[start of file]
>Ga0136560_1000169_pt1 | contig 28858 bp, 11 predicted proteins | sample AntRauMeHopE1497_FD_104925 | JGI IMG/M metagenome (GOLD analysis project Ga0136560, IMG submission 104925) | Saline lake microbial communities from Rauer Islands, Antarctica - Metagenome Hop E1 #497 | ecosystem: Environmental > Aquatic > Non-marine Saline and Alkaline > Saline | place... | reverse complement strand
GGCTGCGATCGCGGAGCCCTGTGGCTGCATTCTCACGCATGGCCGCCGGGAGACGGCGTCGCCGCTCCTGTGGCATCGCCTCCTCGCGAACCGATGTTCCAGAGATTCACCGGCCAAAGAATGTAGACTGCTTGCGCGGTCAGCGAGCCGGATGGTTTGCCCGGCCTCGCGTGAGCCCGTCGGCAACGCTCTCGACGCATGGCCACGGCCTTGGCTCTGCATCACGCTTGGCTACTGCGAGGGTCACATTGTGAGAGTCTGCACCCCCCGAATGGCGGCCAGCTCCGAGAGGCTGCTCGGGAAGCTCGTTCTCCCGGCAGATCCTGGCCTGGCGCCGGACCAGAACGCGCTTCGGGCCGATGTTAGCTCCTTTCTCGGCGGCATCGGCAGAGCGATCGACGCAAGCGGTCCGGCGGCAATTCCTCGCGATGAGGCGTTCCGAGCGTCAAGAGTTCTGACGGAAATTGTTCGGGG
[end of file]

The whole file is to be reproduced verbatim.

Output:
>Ga0136560_1000169_pt1 | contig 28858 bp, 11 predicted proteins | sample AntRauMeHopE1497_FD_104925 | JGI IMG/M metagenome (GOLD analysis project Ga0136560, IMG submission 104925) | Saline lake microbial communities from Rauer Islands, Antarctica - Metagenome Hop E1 #497 | ecosystem: Environmental > Aquatic > Non-marine Saline and Alkaline > Saline | place... | reverse complement strand
GGCTGCGATCGCGGAGCCCTGTGGCTGCATTCTCACGCATGGCCGCCGGGAGACGGCGTCGCCGCTCCTGTGGCATCGCCTCCTCGCGAACCGATGTTCCAGAGATTCACCGGCCAAAGAATGTAGACTGCTTGCGCGGTCAGCGAGCCGGATGGTTTGCCCGGCCTCGCGTGAGCCCGTCGGCAACGCTCTCGACGCATGGCCACGGCCTTGGCTCTGCATCACGCTTGGCTACTGCGAGGGTCACATTGTGAGAGTCTGCACCCCCCGAATGGCGGCCAGCTCCGAGAGGCTGCTCGGGAAGCTCGTTCTCCCGGCAGATCCTGGCCTGGCGCCGGACCAGAACGCGCTTCGGGCCGATGTTAGCTCCTTTCTCGGCGGCATCGGCAGAGCGATCGACGCAAGCGGTCCGGCGGCAATTCCTCGCGATGAGGCGTTCCGAGCGTCAAGAGTTCTGACGGAAATTGTTCGGGG